Well, no 3D printer is complete without the ability to measure the temperature, and the preferred way of determining temperatures around 220 deg is by using a thermistor. I’m using Python and I am also making use of this great python library called PyBBIO for doing it:
Update: Alex has now fixed this, so hopefully you will no longer get an error.
To install PyBBIO, just follow the instructions on GitHub. When you get the following error:
py_compile module missing; installing to /usr/lib/python2.7/py_compile.py
read this post: Post about how to fix the py_compile module.
Ok, spoiler alert! it’s:
cd /usr/lib/python2.7 wget http://hg.python.org/cpython/raw-file/4ebe1ede981e/Lib/py_compile.py
Ok, assuming you have the PyBBIO library installed, the reading of the thermistor is straight forward:
Alex has made a nice chart to help determine the pin-out.
On the Replicape, the thermistor for the Heated Build Platform (HBP) is connected to BeagleBone pin P9_35 which is AIN6 (THERM_HBP) in the schematic above, thus the test script becomes:
# Import PyBBIO library: from bbio import * therm1 = AIN6 # pin 37 on header P9 def readThermistor(): # Get the ADC values: adc_val = analogRead(therm1) # And convert to voltages: voltage1 = inVolts(adc_val) print "AIN6 ADC value: %i, voltage: %fv" % (adc_val, voltage1) delay(500) # Start the loop: while 1: readThermistor()
Update: The above script works fine on my platform, but as I was cleaning up some code it started to NOT work and I could not figure out why. I’m used to be able to switch between “from bbio import *” and “import bbio as io”, but in the case of the latter form, be sure to call the function io.bbio_init() explicitly.
Voltage to resistance
A thermistor changes resistance value with temperature, so in order to get the temperature, we must know the resistance of the thermistor. The value read on the analog input is easily converted to volts by the formula:
where adc_val is the value read on the AIN6 pin, 1.8 is the reference voltage and 2^12 is the maximum value for the ADC (12 bits). The inVolts function used in the script above is from the PyBBIO library.
Now, according to the schematic above, the thermistor, together with a 4.7K resistor forms a voltage divider:
So R2 is the thermistor, R1 = 4.7K, Vin is the reference voltage (1.8V) and Vsense is the voltage read on the analog input (AIN6). Now rearranging to solve for R2 we get:
Converting to degrees
The thermistor in question here is from an old Cup Cake HBP. It seems Makerbot have removed all build instructions from their wiki so it’s impossible to find out which thermistor is used, but let’s say its the same one used on the MK4 plastruder, which is still in stock. It’s called B57560G104F and here is the datasheet for the thermistor. In the data sheet there is a list relating the resistance value of the thermistor to the temperature it then has.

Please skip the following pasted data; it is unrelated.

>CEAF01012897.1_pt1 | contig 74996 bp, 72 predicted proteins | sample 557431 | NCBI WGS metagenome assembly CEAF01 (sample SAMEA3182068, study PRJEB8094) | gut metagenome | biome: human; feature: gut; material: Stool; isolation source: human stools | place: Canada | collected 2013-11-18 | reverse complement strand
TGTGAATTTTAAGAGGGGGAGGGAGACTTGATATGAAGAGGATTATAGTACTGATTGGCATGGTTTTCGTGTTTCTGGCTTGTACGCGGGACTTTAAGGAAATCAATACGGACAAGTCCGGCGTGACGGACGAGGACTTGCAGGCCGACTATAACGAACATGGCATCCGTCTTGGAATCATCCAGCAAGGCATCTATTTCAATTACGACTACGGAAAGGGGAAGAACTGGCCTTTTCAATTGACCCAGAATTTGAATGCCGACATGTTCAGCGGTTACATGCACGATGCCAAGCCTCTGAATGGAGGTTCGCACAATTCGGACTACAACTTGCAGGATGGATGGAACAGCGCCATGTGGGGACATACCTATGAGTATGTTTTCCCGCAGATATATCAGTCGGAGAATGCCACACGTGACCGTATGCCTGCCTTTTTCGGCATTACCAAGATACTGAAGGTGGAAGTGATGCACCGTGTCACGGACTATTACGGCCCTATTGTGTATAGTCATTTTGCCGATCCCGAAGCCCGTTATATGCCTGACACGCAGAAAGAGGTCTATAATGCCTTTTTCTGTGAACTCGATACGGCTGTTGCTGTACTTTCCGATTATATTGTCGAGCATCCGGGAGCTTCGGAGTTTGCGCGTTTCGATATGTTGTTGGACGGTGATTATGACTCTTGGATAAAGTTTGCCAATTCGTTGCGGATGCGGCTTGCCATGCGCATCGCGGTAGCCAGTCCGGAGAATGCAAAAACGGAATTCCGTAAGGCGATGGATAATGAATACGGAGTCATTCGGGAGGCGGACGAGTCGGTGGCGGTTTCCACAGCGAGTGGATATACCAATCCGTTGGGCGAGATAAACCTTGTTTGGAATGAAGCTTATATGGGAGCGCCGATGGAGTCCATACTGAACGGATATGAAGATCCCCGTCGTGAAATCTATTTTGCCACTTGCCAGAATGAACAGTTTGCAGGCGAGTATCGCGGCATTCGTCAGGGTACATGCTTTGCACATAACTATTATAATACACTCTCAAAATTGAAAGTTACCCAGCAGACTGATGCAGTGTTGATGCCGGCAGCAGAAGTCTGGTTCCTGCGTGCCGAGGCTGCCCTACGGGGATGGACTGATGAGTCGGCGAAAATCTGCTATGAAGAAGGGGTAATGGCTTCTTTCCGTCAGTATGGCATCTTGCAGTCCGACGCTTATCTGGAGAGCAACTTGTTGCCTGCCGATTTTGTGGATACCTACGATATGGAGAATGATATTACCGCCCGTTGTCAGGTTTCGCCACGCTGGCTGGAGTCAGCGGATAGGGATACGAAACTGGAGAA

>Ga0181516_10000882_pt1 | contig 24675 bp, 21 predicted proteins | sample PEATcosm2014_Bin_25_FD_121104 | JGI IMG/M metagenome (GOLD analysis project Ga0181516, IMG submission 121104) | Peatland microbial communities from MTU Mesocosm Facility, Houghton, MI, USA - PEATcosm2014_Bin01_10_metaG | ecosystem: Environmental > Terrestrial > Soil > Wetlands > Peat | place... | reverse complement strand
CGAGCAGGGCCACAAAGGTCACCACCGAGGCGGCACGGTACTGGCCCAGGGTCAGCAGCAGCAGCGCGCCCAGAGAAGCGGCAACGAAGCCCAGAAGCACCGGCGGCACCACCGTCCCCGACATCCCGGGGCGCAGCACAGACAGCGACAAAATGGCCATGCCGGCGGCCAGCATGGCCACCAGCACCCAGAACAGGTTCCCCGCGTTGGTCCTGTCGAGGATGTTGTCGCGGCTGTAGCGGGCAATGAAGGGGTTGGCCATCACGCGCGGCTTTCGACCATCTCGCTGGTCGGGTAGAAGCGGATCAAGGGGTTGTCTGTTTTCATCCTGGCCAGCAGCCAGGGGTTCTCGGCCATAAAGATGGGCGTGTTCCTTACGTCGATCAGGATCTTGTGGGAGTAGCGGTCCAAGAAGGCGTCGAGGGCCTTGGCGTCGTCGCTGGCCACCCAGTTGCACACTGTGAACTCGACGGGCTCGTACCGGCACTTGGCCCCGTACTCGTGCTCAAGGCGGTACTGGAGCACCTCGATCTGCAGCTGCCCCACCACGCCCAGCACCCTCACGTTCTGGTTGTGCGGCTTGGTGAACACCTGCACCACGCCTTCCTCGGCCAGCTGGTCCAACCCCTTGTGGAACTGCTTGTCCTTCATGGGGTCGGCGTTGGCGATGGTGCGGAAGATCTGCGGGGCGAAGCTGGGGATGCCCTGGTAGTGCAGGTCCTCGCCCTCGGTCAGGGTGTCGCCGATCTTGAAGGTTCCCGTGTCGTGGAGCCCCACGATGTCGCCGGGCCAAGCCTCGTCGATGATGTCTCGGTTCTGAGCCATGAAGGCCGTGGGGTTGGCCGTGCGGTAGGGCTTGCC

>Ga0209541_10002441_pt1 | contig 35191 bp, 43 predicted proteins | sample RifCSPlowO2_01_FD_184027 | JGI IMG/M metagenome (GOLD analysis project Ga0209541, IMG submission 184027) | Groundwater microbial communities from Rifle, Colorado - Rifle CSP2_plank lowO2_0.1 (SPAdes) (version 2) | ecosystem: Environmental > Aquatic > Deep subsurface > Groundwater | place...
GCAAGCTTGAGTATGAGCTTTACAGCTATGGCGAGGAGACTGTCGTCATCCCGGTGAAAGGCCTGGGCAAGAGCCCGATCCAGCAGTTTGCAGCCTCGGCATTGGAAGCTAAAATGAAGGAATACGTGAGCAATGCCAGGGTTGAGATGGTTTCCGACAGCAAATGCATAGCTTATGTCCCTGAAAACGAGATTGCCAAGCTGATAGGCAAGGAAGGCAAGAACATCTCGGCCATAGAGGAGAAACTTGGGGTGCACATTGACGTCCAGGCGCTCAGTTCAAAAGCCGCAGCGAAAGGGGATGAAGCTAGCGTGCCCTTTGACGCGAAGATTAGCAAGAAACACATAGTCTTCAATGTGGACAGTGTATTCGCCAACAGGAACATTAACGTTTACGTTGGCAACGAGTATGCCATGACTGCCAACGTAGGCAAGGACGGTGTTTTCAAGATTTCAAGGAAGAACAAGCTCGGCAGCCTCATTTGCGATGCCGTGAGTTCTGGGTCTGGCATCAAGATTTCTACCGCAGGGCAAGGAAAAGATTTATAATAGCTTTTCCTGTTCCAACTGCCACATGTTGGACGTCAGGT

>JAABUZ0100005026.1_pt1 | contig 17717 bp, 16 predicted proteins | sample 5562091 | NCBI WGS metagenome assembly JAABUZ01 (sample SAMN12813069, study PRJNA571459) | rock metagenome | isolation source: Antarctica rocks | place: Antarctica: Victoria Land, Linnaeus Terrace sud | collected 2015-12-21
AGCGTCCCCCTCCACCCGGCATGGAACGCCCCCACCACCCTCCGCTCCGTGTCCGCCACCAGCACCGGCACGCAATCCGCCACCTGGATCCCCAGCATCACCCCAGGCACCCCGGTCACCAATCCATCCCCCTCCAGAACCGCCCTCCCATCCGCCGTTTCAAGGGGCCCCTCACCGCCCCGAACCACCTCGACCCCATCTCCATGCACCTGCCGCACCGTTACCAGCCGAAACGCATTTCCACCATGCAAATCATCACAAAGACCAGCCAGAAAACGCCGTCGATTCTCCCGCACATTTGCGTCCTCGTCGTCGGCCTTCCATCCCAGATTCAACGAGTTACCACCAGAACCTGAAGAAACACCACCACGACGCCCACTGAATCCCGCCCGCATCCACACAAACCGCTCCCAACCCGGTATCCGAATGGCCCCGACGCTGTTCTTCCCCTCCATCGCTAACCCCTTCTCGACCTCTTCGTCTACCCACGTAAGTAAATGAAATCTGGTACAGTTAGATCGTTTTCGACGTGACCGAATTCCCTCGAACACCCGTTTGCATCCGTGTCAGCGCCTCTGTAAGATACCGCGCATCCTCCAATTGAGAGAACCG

A simple plot of the table reveals the highly unlinear behaviour of the thermistor.
This behaviour is somewhat linearized by the voltage diver, at least in the area of interest around 110 degrees C.
Here is a plot of the Vin vs. temperature :
Anyways, once the conversion chart is in place (just copypasted from the data sheet), converting to degrees becomes trivial, here is the python script:
#!/usr/bin/python from bbio import * import numpy as np therm1 = AIN6 # pin 37 on header P9 # This conversion table has been found in the datasheet for B57560G104F temp_chart = [ [0, 333964], [5, 258497], [10, 201659], [15, 158499], [20, 125468], [25, 100000], [30, 80223], [35, 64759], [40, 52589], [45, 42951], [50, 35272], [55, 29119], [60, 24161], [65, 20144], [70, 16874], [75, 14198], [80, 11998], [85, 10181], [90, 8674], [95, 7419], [100, 6369], [105, 5487], [110, 4744], [115, 4115], [120, 3581], [125, 3126], [130, 2737], [135, 2404], [140, 2117], [145, 1869], [150, 1655], [155, 1469], [160, 1307], [165, 1166], [170, 1043], [175, 934.5], [180, 839.3], [185, 755.4], [190, 681.3], [195, 615.8], [200, 557.6], [205, 505.9], [210, 459.9], [215, 418.8], [220, 382.0], [225, 349.1], [230, 319.5], [235, 292.9], [240, 269.0], [245, 247.3], [250, 227.8], [255, 210.1], [260, 194.1], [265, 179.5], [270, 166.3], [275, 154.2], [280, 143.2], [285, 133.2], [290, 124.0], [295, 115.5], [300, 107.8]] # Transpose the chart temp_chart = map(list, zip(*temp_chart)) # Return the temperature nearest to the resistor value def resistance_to_degrees(resistor_val): idx = (np.abs(np.array(temp_chart)-resistor_val)).argmin() return temp_chart[idx] # Convert the voltage to a resistance value def voltage_to_resistance(v_sense): return 4700.0/((1.8/v_sense)-1.0) # Read thermistor value and print the result def readThermistor(): # Get the ADC values adc_val = 0 for i in range(1000): adc_val+= analogRead(therm1) adc_val /= 1000.0 voltage = inVolts(adc_val) # Convert to voltage res_val = voltage_to_resistance(voltage) # Convert to resistance temperature = resistance_to_degrees(res_val) # Convert to degrees print " AIN6 ADC value: %i - voltage: %fv - thermistor res: %f - Temperature: %f deg." % (adc_val, voltage, res_val, temperature) # Start the loop: while 1: readThermistor()
This is still very crude way of doing it. The 5 degree intervals are very coarse, there is no calibration and there is very much noise on the ACD input. As seen in the test script above, I am doing an averaging of 1000. Without the averaging the values were varying some 25 degrees in room temperature.
Nop head has a good introduction to more elaborate schemes for increasing the precision, this was just a “make it work” thing..